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Newsletter, March 2007

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How engaging is climate change?

It looks as if 2007 may be the year that climate change finally begins to feel serious. It’s not just the flurry of heavyweight reports such as the Stern Review, the latest report of the Intergovernmental Panel on Climate Change, or the extraordinary coming together of the United States Climate Action Partnership, or even Al Gore’s remarkable documentary film on the subject.

It’s more that nobody can fail to notice that we seem to have got to spring without having been through winter. Just a blip say the sceptics. Well, maybe - but maybe not and maybe we need some solutions, and fast.

John Elkington of Sustainability has produced an interesting summary of quick and false fixes compared to truer but longer term ones. Among the false are market solutions that do not involve lifestyle or behavioural changes; bio-fuels other than as one part of a new portfolio of fuels (and even then he warns they will bring with them a raft of economic, social and environmental concerns); seeding the oceans with iron filings to speed plankton growth and the absorption of carbon; and building a big space umbrella to reduce solar radiation.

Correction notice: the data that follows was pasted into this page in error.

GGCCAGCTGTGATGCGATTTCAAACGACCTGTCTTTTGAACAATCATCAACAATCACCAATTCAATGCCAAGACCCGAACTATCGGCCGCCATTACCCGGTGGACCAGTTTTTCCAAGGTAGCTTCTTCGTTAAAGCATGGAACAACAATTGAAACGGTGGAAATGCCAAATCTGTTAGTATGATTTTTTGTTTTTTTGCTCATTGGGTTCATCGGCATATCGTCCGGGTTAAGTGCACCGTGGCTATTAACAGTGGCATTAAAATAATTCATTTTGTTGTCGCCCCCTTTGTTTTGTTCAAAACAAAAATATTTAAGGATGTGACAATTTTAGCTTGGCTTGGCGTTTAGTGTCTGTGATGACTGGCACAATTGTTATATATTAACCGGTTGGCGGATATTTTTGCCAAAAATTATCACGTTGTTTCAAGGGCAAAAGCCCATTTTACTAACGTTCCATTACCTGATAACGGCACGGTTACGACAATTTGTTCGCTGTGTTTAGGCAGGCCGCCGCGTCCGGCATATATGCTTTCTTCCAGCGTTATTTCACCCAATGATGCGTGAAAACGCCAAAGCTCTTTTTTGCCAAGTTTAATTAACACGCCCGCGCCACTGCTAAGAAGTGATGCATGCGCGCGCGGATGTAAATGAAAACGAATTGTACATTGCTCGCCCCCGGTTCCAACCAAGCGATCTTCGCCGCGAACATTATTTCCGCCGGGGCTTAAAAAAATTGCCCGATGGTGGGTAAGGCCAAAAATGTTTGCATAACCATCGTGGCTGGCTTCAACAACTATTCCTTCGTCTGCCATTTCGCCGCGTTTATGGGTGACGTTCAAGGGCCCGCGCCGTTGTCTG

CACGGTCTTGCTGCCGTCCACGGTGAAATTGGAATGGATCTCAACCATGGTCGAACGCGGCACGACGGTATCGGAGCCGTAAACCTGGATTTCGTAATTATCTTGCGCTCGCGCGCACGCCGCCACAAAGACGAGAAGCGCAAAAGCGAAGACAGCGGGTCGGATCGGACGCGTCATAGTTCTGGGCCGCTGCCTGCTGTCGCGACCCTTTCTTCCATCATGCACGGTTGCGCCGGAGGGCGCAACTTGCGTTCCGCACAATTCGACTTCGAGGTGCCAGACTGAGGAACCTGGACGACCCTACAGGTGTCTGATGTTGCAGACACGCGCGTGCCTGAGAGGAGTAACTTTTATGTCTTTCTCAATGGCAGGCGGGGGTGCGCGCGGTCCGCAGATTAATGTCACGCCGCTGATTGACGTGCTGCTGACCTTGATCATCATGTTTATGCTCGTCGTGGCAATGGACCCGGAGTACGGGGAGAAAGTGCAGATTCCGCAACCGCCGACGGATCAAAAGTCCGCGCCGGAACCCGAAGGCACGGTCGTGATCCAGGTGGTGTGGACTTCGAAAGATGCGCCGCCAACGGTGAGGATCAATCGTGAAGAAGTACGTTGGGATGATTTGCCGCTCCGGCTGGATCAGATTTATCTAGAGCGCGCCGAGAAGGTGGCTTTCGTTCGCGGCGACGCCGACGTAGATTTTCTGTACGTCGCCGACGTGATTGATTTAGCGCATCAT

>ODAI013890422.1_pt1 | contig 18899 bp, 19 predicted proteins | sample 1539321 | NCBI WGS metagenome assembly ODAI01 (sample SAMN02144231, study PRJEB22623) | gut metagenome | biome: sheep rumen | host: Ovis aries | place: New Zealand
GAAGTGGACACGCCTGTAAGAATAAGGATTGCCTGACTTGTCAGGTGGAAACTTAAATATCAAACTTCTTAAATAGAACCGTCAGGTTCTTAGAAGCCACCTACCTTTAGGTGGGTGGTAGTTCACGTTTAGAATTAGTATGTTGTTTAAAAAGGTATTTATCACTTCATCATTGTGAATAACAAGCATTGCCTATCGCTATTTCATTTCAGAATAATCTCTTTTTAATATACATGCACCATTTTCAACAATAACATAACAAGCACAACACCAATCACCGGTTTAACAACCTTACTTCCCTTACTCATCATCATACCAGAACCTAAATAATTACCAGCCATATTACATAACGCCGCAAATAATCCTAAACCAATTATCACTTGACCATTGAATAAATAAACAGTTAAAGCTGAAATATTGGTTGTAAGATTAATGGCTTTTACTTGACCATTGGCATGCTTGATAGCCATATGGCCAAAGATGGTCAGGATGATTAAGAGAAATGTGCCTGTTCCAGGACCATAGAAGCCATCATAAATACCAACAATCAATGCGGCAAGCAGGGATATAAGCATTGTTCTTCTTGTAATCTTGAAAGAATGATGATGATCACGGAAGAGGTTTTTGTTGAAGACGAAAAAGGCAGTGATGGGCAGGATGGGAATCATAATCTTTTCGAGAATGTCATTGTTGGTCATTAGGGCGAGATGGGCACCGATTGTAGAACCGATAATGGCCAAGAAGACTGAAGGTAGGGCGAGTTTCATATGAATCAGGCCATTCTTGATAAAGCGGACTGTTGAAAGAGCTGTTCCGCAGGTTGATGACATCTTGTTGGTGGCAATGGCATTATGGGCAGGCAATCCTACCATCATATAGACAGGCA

His summary of the true solutions is different in kind: conservation, regulation, incentives and political will and leadership. The critical difference between the true and the false is that the true rest on changing the nature of the relationships between people, between people and planet and, in some ways, between our own nobler and baser instincts.

To conserve energy on the scale required, for example, we will have to understand why profligacy and self-indulgence is no longer acceptable. To accept the kind of regulation that will have an impact - that, for example, prevents us flitting off for weekends in exotic places - means accepting that we have no right to cook the planet. Giving up the urge to reach 60 miles per hour in a few seconds and instead aiming for 60 miles per gallon as a minimum means sacrificing vanity and self-image. And political will, that most precious of commodities, is needed most when we are faced with choosing against our own self-interest.

There is one element of the good solutions missing from John’s list: the need to get people engaged with the issues, discussing the choices we have, being unable to avoid taking responsibility for our decisions. Involving people in this world-changing issue has to be fundamental, not an afterthought, if we want people to accept the scale of behavioural change that may become essential.

Without the active participation of people in large numbers none of the good solutions will work, and we will be reduced to sprinkling iron filings in the hope of seducing the plankton or, as the descendants of Noël Coward’s Mad Dogs and Englishmen, relying on galactic umbrellas to shade us from the midday sun.


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